The present case report appears in JAMA.
A woman in her mid-20s presented with subacute bilateral vision loss that was worse in the left eye. Her medical history was remarkable for type 1 diabetes diagnosed at 16 years of age and proliferative diabetic retinopathy in both eyes that had been treated with panretinal photocoagulation 7 years earlier.
She had undergone pars plana vitrectomy with endolaser to treat a tractional retinal detachment in her right eye 2 years before this presentation. She also had a history of hypertension and chronic kidney disease, and she was 15 weeks into pregnancy.
Visual acuity was 20/50 OD and 20/100 OS. Intraocular pressure was normal bilaterally, and no relative afferent pupillary defect was detected. Findings of an anterior segment examination were normal. The patient was in no apparent distress and denied any headache, chest pain, or focal weakness.
The patient was found to have hypertension, with a blood pressure of 195/110 mm Hg. This patient had mild optic nerve edema despite high systemic blood pressure and substantial macular edema. This less-pronounced optic nerve edema likely was attributable to optic nerve atrophy at baseline. Severe hypertension resulting in acute retinopathy and optic nerve head edema is considered a hypertensive emergency because of its association with end-organ damage, namely, damage to the retina and optic nerve.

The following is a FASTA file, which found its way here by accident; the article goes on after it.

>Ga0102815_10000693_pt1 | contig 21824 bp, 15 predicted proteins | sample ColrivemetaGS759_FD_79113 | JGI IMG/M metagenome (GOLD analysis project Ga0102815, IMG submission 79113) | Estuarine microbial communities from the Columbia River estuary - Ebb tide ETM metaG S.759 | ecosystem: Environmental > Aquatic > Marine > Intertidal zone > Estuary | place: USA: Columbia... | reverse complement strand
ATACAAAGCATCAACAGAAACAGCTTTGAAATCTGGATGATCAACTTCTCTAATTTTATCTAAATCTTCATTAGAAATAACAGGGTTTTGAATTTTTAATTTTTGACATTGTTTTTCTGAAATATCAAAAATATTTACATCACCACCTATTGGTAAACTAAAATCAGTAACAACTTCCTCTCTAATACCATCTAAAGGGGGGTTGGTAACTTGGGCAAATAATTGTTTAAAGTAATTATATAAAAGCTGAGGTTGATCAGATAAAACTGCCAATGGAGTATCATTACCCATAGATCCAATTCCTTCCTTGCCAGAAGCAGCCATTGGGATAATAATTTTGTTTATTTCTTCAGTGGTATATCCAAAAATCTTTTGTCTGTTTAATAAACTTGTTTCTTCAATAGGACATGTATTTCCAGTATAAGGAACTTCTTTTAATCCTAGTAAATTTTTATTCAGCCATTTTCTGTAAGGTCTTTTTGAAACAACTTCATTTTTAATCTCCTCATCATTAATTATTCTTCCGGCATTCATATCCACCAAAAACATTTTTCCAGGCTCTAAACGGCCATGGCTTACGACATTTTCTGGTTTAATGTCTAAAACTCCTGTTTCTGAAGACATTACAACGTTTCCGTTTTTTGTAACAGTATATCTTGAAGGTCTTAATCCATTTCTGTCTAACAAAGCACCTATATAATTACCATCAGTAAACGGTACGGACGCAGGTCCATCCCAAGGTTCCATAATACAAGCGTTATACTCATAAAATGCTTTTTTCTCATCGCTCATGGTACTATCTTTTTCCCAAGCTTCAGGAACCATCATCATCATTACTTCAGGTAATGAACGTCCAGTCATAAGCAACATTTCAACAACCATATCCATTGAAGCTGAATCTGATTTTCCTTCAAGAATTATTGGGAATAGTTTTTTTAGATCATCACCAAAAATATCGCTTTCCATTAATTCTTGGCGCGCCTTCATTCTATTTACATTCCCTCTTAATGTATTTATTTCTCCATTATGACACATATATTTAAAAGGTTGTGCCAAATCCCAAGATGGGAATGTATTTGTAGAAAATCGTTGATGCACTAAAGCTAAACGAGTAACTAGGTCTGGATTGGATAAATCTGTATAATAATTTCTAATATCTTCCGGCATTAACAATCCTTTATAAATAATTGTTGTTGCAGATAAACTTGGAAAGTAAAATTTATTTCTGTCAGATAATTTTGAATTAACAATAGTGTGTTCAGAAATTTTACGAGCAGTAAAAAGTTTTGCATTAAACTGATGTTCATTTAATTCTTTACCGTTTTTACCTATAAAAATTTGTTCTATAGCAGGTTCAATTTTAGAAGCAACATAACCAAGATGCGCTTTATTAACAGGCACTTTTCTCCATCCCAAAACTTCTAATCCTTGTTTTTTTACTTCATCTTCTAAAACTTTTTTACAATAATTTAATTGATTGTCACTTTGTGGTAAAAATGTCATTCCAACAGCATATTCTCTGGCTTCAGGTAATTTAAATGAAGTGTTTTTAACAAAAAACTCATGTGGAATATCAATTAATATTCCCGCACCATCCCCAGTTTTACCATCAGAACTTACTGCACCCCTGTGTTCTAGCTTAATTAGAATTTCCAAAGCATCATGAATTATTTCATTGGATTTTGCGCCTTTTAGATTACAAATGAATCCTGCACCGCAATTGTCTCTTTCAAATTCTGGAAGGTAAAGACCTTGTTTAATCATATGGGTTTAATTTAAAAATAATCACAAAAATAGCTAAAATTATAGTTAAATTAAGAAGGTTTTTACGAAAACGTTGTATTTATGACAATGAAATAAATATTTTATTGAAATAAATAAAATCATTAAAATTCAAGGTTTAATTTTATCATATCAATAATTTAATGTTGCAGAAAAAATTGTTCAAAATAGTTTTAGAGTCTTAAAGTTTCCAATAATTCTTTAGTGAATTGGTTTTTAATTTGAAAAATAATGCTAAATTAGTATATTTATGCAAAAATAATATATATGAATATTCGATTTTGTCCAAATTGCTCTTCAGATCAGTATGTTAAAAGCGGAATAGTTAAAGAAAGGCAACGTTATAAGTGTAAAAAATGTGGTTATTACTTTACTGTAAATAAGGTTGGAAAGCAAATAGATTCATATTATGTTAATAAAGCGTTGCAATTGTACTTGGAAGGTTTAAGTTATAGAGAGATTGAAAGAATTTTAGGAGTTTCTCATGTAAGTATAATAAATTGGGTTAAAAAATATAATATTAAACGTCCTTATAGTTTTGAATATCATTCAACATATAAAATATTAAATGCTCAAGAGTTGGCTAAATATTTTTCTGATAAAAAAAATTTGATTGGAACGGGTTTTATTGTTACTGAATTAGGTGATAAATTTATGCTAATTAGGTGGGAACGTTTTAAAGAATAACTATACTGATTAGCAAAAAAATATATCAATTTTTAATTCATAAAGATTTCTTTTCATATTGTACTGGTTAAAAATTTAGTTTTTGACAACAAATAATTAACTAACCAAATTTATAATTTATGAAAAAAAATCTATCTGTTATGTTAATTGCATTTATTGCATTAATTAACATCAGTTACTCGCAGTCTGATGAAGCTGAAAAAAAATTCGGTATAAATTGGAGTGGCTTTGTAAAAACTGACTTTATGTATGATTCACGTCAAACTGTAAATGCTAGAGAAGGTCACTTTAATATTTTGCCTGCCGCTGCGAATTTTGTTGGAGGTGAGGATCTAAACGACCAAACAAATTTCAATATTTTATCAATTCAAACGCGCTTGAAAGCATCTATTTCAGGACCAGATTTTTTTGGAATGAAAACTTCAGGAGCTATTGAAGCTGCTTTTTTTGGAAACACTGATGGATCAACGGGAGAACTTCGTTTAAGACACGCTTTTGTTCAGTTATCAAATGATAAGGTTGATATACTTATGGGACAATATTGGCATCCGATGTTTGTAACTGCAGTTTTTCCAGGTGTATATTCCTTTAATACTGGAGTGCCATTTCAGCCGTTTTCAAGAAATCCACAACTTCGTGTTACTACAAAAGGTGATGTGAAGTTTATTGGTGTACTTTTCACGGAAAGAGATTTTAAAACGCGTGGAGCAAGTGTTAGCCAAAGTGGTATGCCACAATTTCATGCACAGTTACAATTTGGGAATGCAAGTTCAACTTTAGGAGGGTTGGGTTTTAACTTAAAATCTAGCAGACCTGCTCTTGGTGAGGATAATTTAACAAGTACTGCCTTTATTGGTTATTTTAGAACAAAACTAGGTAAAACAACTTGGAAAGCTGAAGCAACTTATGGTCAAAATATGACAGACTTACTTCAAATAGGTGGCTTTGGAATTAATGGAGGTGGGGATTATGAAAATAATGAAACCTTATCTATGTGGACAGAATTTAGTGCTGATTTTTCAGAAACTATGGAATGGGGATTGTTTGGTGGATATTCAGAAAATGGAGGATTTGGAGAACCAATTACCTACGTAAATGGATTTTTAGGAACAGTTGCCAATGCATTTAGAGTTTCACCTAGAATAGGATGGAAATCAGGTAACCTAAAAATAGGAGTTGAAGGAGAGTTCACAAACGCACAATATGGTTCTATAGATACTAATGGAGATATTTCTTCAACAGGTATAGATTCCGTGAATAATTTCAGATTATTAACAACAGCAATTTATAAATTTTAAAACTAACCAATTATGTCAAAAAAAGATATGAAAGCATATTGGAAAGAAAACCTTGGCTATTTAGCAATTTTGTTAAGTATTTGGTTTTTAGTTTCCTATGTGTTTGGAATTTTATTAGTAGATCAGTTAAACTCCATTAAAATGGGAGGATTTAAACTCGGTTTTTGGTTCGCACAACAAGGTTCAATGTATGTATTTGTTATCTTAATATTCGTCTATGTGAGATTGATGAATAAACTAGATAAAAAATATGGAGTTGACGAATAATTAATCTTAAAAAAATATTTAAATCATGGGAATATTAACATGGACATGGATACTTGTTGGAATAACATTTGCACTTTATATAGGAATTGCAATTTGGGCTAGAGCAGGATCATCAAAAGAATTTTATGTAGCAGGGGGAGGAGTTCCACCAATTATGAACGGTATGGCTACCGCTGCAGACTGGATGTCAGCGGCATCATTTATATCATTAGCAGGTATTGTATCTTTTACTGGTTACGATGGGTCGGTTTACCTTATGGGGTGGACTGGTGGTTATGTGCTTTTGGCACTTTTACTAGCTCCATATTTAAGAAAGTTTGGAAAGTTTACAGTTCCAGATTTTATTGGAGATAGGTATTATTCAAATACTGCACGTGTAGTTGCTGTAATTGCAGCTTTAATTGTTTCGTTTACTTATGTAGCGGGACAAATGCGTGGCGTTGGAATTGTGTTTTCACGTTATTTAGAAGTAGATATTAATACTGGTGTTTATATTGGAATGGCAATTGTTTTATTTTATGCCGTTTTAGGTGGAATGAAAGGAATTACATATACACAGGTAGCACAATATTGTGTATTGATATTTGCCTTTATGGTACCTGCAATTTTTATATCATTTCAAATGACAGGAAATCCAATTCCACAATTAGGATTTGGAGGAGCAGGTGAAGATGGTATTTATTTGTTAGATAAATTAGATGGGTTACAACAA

This case serves as a reminder that, although the differential diagnosis for optic nerve head edema is broad, immediately assessing the patient’s blood pressure to evaluate for hypertensive emergency in the eye clinic may be critical, because this treatable condition could lead to substantial morbidity or mortality if diagnosis is delayed.
Final Diagnosis: Malignant hypertension with papillopathy